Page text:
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Details Of Fire On Board Russian Submersible ‘Totally Classified’

Russia refused to release any details about a fire which killed 14 crew aboard a submersible on Monday, saying the information was a “state secret”.

Revealing the incident on Tuesday, Russia’s defence ministry said the men died from smoke inhalation.

Authorities refused to say whether the vessel was nuclear powered, raising concerns over possible radiation leaks.

Dmitry Peskov, President Vladimir Putin’s spokesman, said details about the vessel were “totally classified”. “There is nothing illegal about this. It fully corresponds to the Russian law on state secrets,” he said.

Defence authorities said the vessel was a navy research submersible that was taking measurements in Russian waters. But Russian independent media outlets reported that it was a small nuclear-powered submarine, naming it as the AS-12 Losharik. US officials said the vessel was designed to cut undersea cables. The craft is now at Severomorsk, the main base of Russia’s Northern Fleet on the Barents Sea. The port was also home to the Russian Kursk nuclear submarine, which sank in 2000 killing 118 sailors.

In a conference call with journalists, Mr Peskov said it was “absolutely normal” to keep details about a vessel confidential, adding that it was in “the interests of the state and state security”. He refused to answer questions about the vessel’s name, mission, or whether the craft had a nuclear reactor, telling reporters to ask the defence ministry.

President Putin was informed “immediately” about the deaths, Mr Peskov said, adding that the crew had “acted heroically to save the vessel”. Russian authorities did not release details of the incident for a day after it happened.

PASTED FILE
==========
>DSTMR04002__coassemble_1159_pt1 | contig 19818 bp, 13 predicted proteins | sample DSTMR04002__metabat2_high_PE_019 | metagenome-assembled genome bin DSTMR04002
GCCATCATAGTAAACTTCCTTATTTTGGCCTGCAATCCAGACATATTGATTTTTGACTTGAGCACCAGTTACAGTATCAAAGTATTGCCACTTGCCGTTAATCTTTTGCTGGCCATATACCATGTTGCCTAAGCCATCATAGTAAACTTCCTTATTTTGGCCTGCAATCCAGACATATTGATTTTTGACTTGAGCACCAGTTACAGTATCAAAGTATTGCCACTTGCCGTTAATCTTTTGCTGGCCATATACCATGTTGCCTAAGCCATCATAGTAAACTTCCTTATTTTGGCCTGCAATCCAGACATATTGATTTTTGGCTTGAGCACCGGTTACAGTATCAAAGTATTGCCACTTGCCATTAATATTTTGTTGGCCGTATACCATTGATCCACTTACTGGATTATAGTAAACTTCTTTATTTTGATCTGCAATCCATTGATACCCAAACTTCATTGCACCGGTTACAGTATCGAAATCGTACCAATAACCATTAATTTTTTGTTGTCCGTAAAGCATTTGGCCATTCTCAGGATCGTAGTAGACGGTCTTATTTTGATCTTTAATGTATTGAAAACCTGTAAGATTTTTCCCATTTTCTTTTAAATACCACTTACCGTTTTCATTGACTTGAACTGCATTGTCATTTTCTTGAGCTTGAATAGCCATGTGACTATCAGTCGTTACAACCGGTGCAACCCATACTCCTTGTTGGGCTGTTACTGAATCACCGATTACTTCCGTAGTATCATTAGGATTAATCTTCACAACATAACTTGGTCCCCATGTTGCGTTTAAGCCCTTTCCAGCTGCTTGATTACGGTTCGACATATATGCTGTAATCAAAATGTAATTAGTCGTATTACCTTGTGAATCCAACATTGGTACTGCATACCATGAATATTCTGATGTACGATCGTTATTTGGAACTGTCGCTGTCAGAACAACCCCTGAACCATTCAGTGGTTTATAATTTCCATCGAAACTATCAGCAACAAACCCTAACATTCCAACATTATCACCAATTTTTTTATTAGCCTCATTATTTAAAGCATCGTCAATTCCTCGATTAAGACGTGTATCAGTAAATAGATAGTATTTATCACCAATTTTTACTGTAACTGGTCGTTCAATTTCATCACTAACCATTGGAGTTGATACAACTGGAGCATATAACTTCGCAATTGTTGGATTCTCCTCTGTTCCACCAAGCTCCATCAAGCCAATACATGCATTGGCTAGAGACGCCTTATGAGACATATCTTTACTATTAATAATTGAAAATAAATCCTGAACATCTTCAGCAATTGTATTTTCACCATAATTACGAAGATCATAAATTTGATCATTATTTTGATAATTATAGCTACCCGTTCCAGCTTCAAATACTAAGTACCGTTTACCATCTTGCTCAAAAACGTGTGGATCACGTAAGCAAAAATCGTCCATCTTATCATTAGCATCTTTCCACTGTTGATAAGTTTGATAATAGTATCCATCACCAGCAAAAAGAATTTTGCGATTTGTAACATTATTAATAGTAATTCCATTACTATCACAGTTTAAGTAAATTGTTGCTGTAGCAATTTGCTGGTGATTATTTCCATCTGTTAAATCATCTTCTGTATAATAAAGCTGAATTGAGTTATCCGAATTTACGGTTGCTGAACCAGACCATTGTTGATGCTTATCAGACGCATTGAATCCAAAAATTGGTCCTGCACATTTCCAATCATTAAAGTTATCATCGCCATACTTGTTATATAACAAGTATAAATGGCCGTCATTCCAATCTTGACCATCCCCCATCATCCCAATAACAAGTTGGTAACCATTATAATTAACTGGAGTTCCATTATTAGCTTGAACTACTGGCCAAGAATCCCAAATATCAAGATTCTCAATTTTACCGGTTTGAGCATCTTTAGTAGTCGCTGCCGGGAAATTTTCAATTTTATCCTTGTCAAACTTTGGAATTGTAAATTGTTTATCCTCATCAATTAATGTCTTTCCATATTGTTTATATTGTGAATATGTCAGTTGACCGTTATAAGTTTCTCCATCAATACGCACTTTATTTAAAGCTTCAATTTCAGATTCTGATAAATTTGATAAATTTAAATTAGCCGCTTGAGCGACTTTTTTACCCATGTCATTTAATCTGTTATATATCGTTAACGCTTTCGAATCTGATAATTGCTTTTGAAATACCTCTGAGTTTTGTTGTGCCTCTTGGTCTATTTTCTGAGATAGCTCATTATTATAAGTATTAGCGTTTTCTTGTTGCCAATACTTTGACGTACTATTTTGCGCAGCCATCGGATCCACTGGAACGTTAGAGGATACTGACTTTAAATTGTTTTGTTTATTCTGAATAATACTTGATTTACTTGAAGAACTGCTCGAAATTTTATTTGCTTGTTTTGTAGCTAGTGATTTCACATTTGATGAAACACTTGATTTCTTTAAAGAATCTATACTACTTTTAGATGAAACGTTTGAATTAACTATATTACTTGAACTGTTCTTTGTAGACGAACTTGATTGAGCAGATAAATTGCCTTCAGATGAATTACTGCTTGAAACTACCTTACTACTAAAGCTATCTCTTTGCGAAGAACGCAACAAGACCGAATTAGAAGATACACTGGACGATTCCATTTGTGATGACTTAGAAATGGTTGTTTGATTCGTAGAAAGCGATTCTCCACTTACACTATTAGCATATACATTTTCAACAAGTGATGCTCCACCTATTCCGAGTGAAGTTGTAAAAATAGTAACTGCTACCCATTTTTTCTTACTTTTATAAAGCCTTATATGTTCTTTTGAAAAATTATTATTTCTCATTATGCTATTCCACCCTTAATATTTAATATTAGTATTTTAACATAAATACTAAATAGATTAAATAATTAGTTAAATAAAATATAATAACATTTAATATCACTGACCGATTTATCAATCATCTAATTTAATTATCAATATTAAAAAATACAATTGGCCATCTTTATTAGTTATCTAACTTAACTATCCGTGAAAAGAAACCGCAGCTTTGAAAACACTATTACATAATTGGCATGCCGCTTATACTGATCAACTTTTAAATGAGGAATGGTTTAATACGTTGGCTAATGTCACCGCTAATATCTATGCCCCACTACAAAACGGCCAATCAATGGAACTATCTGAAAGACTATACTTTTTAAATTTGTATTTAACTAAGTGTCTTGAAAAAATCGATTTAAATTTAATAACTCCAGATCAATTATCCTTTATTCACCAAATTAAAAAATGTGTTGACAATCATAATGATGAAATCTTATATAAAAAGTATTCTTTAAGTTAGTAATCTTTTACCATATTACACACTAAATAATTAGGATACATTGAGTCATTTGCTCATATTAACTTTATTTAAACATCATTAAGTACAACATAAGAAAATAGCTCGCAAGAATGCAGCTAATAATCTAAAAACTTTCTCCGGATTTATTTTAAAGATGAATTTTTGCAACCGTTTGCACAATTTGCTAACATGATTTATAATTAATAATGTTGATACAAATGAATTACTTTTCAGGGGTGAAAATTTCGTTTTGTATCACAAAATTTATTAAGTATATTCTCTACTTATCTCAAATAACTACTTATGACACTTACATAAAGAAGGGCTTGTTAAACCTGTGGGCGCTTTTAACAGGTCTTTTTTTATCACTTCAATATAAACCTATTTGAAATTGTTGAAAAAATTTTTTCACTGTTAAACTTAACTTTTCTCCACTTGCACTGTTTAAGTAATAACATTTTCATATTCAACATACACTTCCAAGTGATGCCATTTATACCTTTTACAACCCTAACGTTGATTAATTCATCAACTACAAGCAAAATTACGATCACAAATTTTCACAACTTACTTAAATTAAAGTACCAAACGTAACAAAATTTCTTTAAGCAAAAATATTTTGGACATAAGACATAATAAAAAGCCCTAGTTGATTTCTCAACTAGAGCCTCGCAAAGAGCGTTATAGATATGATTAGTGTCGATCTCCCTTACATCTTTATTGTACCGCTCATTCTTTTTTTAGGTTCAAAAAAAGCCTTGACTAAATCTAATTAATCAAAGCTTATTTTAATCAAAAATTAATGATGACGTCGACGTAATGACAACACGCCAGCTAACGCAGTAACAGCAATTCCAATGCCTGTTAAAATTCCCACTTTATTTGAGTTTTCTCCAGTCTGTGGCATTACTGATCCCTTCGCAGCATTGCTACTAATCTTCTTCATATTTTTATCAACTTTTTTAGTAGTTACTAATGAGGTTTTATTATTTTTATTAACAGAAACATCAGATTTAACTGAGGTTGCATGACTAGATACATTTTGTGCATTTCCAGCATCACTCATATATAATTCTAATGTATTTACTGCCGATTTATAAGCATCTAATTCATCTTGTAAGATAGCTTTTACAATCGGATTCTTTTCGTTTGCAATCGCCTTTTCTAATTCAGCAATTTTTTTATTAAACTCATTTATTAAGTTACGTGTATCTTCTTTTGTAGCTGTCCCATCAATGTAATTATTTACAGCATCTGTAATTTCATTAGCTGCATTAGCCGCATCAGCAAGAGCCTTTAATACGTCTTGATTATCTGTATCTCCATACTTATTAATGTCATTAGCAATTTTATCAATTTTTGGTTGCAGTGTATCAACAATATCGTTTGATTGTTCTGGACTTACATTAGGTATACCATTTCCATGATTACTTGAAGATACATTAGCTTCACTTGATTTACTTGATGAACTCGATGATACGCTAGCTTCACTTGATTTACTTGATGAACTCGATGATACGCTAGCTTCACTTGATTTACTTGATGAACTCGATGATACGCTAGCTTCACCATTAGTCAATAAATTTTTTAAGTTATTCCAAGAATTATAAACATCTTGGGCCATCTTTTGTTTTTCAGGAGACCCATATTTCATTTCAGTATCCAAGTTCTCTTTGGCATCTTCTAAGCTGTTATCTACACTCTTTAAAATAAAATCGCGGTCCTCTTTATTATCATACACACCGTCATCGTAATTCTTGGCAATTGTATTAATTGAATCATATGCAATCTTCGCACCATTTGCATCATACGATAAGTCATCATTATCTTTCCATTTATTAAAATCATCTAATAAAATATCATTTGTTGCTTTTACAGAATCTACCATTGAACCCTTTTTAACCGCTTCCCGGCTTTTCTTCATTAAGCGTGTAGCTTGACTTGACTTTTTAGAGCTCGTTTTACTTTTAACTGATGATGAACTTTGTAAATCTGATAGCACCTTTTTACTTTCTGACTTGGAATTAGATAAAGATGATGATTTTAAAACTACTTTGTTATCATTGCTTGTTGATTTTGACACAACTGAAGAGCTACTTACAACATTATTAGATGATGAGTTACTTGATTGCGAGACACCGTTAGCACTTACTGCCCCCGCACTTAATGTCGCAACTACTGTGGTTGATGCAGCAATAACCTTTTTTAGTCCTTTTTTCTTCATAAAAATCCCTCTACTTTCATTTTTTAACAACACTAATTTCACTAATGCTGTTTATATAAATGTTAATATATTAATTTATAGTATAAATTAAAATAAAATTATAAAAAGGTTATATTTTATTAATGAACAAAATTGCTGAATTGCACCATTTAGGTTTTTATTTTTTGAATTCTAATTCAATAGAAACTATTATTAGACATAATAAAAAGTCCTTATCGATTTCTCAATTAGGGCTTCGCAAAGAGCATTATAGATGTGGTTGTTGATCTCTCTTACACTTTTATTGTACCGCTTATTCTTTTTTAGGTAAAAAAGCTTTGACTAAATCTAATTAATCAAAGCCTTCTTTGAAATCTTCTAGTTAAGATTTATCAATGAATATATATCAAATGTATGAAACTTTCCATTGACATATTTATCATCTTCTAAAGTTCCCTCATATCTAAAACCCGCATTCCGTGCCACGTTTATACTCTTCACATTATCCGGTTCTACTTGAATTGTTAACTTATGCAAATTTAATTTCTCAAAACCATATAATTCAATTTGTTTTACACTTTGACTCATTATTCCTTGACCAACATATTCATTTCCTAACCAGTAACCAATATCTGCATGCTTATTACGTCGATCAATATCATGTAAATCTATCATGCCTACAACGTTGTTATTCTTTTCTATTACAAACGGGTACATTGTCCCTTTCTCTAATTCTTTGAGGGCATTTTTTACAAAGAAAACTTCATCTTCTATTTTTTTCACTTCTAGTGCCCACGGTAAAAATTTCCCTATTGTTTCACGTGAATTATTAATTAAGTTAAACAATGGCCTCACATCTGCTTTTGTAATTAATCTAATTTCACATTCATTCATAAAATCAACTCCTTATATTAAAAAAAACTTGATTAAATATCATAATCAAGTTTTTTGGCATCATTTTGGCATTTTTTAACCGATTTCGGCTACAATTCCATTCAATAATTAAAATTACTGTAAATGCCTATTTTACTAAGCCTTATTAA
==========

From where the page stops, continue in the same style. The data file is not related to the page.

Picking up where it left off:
Mr Putin expressed his “sincere condolences” to the victims’ families and said seven captains and two service personnel who were among the dead had been awarded Russia’s highest honorary title – Hero of the Russian Federation.

Asked if the president would meet relatives of the dead crew, Mr Peskov said Defence Minister Sergei Shoigu had been sent to Severomorsk. He said the president had returned to Moscow and ordered an investigation into the deaths.

Unconfirmed Russian news reports said that at least five crew members survived the incident and were taken to hospital.

In 2000, Mr Putin was heavily criticised for the way he handled the Kursk submarine disaster. Media reports at the time showed the president enjoying a holiday at a Black Sea villa as families of the victims demanded information about their relatives.


Accidents involving underwater vessels are rare. Here are some of the most serious:

The Argentine navy’s ARA San Juan submarine with 44 crew disappeared during a routine patrol in the South Atlantic in 2017. The wreckage was found a year later
All 70 crew aboard China’s Great Wall Ming-class submarine suffocated in 2003 when a diesel engine malfunctioned, consuming the vessel’s oxygen supply
Russia’s Kursk submarine sank in the Barents Sea in 2000 after a torpedo exploded during an exercise, killing all 118 on board, including 23 who survived the blast but died due to a lack of oxygen
The USS Scorpion sank in the Atlantic in 1968, possibly because a torpedo exploded, killing the 99 crew
The USS Thresher sank during diving tests in 1963, killing all 129 on board – the biggest submarine death toll in history